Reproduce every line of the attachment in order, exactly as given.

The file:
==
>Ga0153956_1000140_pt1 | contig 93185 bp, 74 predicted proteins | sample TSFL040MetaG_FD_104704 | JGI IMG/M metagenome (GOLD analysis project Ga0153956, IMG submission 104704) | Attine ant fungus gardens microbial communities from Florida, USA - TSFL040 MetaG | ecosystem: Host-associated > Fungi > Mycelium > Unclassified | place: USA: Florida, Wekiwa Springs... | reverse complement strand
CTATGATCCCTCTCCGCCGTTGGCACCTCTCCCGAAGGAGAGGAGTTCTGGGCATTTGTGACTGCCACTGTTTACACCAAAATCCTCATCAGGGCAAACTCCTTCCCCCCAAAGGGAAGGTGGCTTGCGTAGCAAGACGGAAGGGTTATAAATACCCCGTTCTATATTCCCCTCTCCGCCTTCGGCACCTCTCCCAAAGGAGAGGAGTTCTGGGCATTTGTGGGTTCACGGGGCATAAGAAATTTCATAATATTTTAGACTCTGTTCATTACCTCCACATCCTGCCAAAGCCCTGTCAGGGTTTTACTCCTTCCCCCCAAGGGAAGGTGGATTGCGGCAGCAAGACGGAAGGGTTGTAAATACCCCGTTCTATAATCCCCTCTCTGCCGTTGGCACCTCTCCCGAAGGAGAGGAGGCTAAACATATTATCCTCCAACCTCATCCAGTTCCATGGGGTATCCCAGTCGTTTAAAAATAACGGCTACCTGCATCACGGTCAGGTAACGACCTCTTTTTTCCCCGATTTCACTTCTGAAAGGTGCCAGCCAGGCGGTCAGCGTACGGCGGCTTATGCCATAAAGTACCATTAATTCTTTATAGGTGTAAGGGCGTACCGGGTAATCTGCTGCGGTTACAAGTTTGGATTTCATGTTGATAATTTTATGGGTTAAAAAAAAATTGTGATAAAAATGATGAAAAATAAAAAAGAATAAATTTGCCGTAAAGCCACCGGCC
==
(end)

>Ga0153956_1000140_pt1 | contig 93185 bp, 74 predicted proteins | sample TSFL040MetaG_FD_104704 | JGI IMG/M metagenome (GOLD analysis project Ga0153956, IMG submission 104704) | Attine ant fungus gardens microbial communities from Florida, USA - TSFL040 MetaG | ecosystem: Host-associated > Fungi > Mycelium > Unclassified | place: USA: Florida, Wekiwa Springs... | reverse complement strand
CTATGATCCCTCTCCGCCGTTGGCACCTCTCCCGAAGGAGAGGAGTTCTGGGCATTTGTGACTGCCACTGTTTACACCAAAATCCTCATCAGGGCAAACTCCTTCCCCCCAAAGGGAAGGTGGCTTGCGTAGCAAGACGGAAGGGTTATAAATACCCCGTTCTATATTCCCCTCTCCGCCTTCGGCACCTCTCCCAAAGGAGAGGAGTTCTGGGCATTTGTGGGTTCACGGGGCATAAGAAATTTCATAATATTTTAGACTCTGTTCATTACCTCCACATCCTGCCAAAGCCCTGTCAGGGTTTTACTCCTTCCCCCCAAGGGAAGGTGGATTGCGGCAGCAAGACGGAAGGGTTGTAAATACCCCGTTCTATAATCCCCTCTCTGCCGTTGGCACCTCTCCCGAAGGAGAGGAGGCTAAACATATTATCCTCCAACCTCATCCAGTTCCATGGGGTATCCCAGTCGTTTAAAAATAACGGCTACCTGCATCACGGTCAGGTAACGACCTCTTTTTTCCCCGATTTCACTTCTGAAAGGTGCCAGCCAGGCGGTCAGCGTACGGCGGCTTATGCCATAAAGTACCATTAATTCTTTATAGGTGTAAGGGCGTACCGGGTAATCTGCTGCGGTTACAAGTTTGGATTTCATGTTGATAATTTTATGGGTTAAAAAAAAATTGTGATAAAAATGATGAAAAATAAAAAAGAATAAATTTGCCGTAAAGCCACCGGCC